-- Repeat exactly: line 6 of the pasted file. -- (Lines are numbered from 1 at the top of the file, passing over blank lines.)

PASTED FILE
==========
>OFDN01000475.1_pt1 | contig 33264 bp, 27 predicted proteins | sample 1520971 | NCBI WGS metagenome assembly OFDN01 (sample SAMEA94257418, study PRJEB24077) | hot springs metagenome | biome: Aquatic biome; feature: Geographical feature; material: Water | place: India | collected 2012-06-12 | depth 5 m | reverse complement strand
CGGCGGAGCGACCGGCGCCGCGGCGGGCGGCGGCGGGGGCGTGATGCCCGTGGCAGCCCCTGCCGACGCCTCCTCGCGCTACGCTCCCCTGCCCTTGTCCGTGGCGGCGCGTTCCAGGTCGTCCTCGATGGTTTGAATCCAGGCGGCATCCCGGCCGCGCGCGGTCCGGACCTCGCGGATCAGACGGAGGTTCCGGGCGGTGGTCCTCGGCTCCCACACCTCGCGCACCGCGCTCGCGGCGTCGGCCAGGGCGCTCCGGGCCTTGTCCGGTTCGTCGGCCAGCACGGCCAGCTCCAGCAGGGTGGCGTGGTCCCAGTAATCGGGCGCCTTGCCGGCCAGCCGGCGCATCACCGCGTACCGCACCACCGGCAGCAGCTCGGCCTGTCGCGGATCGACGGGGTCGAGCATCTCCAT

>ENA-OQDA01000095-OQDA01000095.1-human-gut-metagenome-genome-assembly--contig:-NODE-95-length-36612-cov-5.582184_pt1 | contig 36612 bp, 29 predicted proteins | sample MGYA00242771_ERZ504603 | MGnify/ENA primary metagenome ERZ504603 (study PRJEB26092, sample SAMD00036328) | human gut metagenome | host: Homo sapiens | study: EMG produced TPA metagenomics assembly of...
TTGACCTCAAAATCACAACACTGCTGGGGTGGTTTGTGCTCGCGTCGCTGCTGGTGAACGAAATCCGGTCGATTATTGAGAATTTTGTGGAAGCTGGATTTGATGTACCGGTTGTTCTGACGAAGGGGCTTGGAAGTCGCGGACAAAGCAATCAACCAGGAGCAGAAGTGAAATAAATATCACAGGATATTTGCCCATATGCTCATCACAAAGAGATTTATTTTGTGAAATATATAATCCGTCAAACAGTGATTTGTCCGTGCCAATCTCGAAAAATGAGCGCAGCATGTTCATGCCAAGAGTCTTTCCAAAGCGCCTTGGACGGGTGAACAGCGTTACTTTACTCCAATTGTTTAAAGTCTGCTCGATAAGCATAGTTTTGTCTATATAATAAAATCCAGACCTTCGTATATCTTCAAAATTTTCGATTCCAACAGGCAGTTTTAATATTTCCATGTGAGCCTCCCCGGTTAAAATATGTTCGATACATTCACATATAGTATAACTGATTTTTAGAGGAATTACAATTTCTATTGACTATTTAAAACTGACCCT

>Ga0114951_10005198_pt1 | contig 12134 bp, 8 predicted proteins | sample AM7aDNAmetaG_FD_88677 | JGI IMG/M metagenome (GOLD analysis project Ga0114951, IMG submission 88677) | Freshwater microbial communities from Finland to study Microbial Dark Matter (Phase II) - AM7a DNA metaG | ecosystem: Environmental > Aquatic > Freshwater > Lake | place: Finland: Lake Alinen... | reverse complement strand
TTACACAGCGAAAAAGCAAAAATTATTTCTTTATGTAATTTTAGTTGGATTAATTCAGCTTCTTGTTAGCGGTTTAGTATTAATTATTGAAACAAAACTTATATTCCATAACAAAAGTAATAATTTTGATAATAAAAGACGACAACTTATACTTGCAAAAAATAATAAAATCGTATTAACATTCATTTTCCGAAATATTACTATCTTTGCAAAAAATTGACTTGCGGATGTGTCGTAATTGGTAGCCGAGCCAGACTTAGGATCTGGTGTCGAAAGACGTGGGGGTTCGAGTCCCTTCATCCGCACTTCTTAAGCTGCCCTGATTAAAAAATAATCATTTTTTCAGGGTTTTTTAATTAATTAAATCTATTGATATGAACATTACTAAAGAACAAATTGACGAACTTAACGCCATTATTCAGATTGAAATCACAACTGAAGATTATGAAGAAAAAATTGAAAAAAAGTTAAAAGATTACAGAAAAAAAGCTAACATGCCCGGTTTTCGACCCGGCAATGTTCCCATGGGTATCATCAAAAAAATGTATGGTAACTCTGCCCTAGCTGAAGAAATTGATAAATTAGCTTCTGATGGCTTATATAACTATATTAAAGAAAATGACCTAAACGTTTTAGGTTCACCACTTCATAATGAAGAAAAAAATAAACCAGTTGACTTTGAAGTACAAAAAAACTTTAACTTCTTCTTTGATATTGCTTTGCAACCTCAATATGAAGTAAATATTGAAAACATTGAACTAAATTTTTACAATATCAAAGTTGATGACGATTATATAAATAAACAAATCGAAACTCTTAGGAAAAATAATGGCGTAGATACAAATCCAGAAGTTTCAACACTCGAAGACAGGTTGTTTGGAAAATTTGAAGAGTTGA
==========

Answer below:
TTACACAGCGAAAAAGCAAAAATTATTTCTTTATGTAATTTTAGTTGGATTAATTCAGCTTCTTGTTAGCGGTTTAGTATTAATTATTGAAACAAAACTTATATTCCATAACAAAAGTAATAATTTTGATAATAAAAGACGACAACTTATACTTGCAAAAAATAATAAAATCGTATTAACATTCATTTTCCGAAATATTACTATCTTTGCAAAAAATTGACTTGCGGATGTGTCGTAATTGGTAGCCGAGCCAGACTTAGGATCTGGTGTCGAAAGACGTGGGGGTTCGAGTCCCTTCATCCGCACTTCTTAAGCTGCCCTGATTAAAAAATAATCATTTTTTCAGGGTTTTTTAATTAATTAAATCTATTGATATGAACATTACTAAAGAACAAATTGACGAACTTAACGCCATTATTCAGATTGAAATCACAACTGAAGATTATGAAGAAAAAATTGAAAAAAAGTTAAAAGATTACAGAAAAAAAGCTAACATGCCCGGTTTTCGACCCGGCAATGTTCCCATGGGTATCATCAAAAAAATGTATGGTAACTCTGCCCTAGCTGAAGAAATTGATAAATTAGCTTCTGATGGCTTATATAACTATATTAAAGAAAATGACCTAAACGTTTTAGGTTCACCACTTCATAATGAAGAAAAAAATAAACCAGTTGACTTTGAAGTACAAAAAAACTTTAACTTCTTCTTTGATATTGCTTTGCAACCTCAATATGAAGTAAATATTGAAAACATTGAACTAAATTTTTACAATATCAAAGTTGATGACGATTATATAAATAAACAAATCGAAACTCTTAGGAAAAATAATGGCGTAGATACAAATCCAGAAGTTTCAACACTCGAAGACAGGTTGTTTGGAAAATTTGAAGAGTTGA